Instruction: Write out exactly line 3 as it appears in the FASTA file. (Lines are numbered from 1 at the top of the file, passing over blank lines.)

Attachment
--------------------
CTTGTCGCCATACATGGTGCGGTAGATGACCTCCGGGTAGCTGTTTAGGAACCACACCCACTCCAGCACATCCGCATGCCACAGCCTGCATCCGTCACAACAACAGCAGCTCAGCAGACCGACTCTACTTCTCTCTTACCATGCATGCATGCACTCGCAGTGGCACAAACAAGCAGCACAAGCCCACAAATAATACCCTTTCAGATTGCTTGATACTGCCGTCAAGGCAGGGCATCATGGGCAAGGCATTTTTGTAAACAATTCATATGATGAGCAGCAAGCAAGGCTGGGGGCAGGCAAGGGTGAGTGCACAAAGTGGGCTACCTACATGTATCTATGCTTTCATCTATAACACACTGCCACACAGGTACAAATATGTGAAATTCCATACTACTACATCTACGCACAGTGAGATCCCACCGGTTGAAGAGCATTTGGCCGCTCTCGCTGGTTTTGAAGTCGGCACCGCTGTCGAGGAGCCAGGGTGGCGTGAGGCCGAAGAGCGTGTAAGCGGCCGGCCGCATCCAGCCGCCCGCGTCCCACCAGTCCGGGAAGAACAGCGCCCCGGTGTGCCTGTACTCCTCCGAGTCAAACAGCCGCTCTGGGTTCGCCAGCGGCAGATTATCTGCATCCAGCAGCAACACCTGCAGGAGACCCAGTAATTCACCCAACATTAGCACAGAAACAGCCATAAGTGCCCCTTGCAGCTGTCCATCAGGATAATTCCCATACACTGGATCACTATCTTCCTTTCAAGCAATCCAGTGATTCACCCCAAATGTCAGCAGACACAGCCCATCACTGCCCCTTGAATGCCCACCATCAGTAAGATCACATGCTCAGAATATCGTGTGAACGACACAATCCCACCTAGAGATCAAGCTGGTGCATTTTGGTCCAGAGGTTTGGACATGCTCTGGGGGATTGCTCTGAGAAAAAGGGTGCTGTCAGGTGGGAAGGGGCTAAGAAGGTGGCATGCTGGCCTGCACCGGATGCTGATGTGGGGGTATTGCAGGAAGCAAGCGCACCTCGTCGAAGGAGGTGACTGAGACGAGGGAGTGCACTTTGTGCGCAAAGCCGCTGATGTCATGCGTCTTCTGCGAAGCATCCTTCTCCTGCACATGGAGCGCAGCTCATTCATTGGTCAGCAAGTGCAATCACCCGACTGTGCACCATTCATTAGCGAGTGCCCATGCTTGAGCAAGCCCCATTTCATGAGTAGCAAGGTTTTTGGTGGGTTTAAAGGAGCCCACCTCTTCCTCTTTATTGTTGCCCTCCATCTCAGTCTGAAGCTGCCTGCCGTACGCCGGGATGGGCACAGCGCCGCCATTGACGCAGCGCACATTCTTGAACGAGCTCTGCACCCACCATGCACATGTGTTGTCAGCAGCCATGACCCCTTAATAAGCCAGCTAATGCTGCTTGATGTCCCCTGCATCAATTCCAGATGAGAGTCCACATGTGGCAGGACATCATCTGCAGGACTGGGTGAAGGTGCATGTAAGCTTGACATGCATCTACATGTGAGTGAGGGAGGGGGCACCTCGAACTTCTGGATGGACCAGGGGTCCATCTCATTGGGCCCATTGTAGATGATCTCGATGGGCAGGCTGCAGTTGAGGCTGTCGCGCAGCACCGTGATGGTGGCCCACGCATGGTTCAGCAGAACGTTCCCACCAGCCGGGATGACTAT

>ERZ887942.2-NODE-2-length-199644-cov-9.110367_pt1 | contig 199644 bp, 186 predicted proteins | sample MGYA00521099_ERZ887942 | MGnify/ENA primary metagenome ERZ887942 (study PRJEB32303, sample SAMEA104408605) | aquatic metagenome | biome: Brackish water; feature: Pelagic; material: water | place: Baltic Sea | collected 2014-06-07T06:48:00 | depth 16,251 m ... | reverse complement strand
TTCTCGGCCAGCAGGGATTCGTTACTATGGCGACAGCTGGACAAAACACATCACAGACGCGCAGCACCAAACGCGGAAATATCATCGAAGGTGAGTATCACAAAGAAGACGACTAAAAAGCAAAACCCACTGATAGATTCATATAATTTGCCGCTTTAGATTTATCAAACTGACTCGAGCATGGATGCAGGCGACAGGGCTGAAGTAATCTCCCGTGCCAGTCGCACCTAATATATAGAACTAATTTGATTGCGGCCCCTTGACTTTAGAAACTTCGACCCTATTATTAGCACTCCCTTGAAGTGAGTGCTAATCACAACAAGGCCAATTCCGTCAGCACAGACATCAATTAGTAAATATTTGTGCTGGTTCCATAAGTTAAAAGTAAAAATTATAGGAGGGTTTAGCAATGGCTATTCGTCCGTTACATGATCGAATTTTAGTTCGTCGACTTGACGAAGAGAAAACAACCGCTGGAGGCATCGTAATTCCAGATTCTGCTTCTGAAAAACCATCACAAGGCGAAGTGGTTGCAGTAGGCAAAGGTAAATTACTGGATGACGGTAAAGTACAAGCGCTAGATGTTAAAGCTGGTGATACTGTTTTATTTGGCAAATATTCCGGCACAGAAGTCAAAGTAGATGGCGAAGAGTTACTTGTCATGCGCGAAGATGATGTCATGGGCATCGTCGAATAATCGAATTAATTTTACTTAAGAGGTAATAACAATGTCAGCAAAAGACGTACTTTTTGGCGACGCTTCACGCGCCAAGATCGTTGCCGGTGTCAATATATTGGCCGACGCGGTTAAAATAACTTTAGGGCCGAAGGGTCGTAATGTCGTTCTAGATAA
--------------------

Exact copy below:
TTCTCGGCCAGCAGGGATTCGTTACTATGGCGACAGCTGGACAAAACACATCACAGACGCGCAGCACCAAACGCGGAAATATCATCGAAGGTGAGTATCACAAAGAAGACGACTAAAAAGCAAAACCCACTGATAGATTCATATAATTTGCCGCTTTAGATTTATCAAACTGACTCGAGCATGGATGCAGGCGACAGGGCTGAAGTAATCTCCCGTGCCAGTCGCACCTAATATATAGAACTAATTTGATTGCGGCCCCTTGACTTTAGAAACTTCGACCCTATTATTAGCACTCCCTTGAAGTGAGTGCTAATCACAACAAGGCCAATTCCGTCAGCACAGACATCAATTAGTAAATATTTGTGCTGGTTCCATAAGTTAAAAGTAAAAATTATAGGAGGGTTTAGCAATGGCTATTCGTCCGTTACATGATCGAATTTTAGTTCGTCGACTTGACGAAGAGAAAACAACCGCTGGAGGCATCGTAATTCCAGATTCTGCTTCTGAAAAACCATCACAAGGCGAAGTGGTTGCAGTAGGCAAAGGTAAATTACTGGATGACGGTAAAGTACAAGCGCTAGATGTTAAAGCTGGTGATACTGTTTTATTTGGCAAATATTCCGGCACAGAAGTCAAAGTAGATGGCGAAGAGTTACTTGTCATGCGCGAAGATGATGTCATGGGCATCGTCGAATAATCGAATTAATTTTACTTAAGAGGTAATAACAATGTCAGCAAAAGACGTACTTTTTGGCGACGCTTCACGCGCCAAGATCGTTGCCGGTGTCAATATATTGGCCGACGCGGTTAAAATAACTTTAGGGCCGAAGGGTCGTAATGTCGTTCTAGATAA